Voters were quite aware of this choice, and to the extent that the people had voted for the complete policy package, the Liberal foreign policy option has clearly proven to be the preferred one. From that point of view, the pro-war position was victorious on Saturday. But it's also clear that the issue of whom to trust to manage Australia's booming A$800 billion economy had also played on voters' minds, particularly in marginal seats, which are experiencing large housing growth and are therefore more receptive to concerns about the interest rates.

(For those confused about Australia's electoral system I recommend the new Austra-American blog The Raw Prawn, and particularly the post about compulsory voting and marginal seats.)

If the issue of Iraq did not seem to have been on the forefront of the Australian election campaign, it's because by contrast with the US presidential campaign it wasn't there to anywhere near the same degree. But the reasons it didn't need to be as prominent is that the voters have already had three years in which to acquaint themselves with the Liberal and the Labor positions.

The Senate: The Americans are used to either the Democrats or the Republicans controlling the Senate, whether or not the same party also at the same time controls the House of Representatives and the White House. By contrast, in Australia it's very rare for either the Liberal/National coalition or the Labor Party to have majority in the Senate. This is largely thanks to the proportional representation system of voting for the upper house, which results in both the major political forces in Australian politics being consigned to minority positions, with the balance of power being held by minor parties and independents. As you can imagine, this makes it for a very frustrating legislative process - the Liberal Party's program is always at the mercy of political forces which are politically to the left of the Labor Party.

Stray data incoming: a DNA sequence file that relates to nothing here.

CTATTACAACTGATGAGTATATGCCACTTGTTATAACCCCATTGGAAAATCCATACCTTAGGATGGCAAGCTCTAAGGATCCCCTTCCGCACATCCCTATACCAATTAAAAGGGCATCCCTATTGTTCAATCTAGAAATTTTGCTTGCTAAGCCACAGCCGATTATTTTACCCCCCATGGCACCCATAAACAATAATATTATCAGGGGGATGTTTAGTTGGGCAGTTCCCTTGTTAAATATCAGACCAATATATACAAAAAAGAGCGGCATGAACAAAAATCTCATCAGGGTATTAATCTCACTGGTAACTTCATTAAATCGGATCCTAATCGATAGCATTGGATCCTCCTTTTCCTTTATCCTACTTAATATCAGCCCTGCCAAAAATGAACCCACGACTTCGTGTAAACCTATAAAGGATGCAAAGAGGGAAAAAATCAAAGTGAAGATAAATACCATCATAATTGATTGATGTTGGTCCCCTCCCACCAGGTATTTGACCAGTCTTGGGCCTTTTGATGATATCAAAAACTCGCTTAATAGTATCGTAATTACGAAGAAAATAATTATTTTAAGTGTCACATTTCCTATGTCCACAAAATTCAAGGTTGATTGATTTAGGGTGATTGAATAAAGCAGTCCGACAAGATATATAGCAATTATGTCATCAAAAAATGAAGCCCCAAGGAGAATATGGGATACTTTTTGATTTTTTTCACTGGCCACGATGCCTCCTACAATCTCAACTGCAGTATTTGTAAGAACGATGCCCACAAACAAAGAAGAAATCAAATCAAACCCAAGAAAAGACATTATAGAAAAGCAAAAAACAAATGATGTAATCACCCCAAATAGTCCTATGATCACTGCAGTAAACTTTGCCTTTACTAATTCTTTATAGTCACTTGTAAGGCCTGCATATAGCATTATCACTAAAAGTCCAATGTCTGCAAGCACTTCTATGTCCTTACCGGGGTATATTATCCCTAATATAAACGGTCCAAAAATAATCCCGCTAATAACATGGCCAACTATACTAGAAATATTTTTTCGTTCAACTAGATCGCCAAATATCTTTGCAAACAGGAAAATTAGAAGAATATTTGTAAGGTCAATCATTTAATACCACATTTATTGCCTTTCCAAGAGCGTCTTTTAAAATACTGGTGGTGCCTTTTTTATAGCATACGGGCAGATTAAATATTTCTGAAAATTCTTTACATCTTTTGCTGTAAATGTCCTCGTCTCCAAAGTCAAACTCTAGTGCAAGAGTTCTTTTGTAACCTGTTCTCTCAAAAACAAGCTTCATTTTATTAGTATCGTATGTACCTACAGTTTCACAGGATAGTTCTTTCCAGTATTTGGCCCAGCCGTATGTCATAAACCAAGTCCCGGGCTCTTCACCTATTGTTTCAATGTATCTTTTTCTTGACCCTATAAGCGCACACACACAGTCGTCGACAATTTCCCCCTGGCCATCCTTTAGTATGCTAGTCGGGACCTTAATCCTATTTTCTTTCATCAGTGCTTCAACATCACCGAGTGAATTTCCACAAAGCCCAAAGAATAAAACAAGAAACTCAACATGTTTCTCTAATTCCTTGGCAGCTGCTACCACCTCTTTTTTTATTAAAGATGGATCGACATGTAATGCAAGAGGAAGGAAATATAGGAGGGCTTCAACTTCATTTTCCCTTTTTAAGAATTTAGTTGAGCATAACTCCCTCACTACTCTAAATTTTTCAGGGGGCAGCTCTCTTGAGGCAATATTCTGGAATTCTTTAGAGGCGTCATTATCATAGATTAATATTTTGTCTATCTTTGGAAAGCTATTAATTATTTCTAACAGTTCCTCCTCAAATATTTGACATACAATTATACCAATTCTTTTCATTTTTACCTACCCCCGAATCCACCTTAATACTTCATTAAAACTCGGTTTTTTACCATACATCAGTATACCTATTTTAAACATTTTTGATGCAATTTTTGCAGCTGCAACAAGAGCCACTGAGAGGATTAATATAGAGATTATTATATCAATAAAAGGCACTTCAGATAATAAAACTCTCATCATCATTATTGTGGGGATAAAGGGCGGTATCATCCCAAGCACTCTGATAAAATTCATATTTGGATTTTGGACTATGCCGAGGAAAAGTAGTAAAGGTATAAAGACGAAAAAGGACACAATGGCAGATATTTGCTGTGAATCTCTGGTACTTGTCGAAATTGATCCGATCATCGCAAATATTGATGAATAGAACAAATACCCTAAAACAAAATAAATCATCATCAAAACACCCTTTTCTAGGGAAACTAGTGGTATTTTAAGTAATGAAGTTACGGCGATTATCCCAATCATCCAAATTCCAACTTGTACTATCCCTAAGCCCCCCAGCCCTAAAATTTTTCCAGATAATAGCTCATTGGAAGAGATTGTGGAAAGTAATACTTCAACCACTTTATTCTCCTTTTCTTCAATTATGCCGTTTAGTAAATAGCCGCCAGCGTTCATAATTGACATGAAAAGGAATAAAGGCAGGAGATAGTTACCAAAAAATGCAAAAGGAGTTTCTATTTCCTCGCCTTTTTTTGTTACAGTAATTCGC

But all that might change soon, thanks to a stunning performance by the Liberals in the Senate elections - the performance in many ways more memorable and consequential than in the House of Representatives poll. For the first time in a generation, since the late 1970s, the Liberal/National coalition might achieve the absolute majority in the Senate, or at worst it will be able to form majority with possible support of the Family First senator from Victoria (I mentioned Family First in my earlier election post). How that will play out legislatively is anyone's guess. It's difficult to see where Family First, which is associated with the Assemblies of God, stands on various specific policy issues; all that's certain is their commitment to assess every proposal through the prism of the impact on Australian families. Anecdotal evidence suggests that the evangelical Christians who form the backbone of the party are not strangers to entrepreneurial spirit and don't apologise for material success. It seems reasonably certain that, at the very least, Family First might prove more amenable to the government's legislative program than the previous holders of the balance of power, the left-wing Democrats and independent Senators.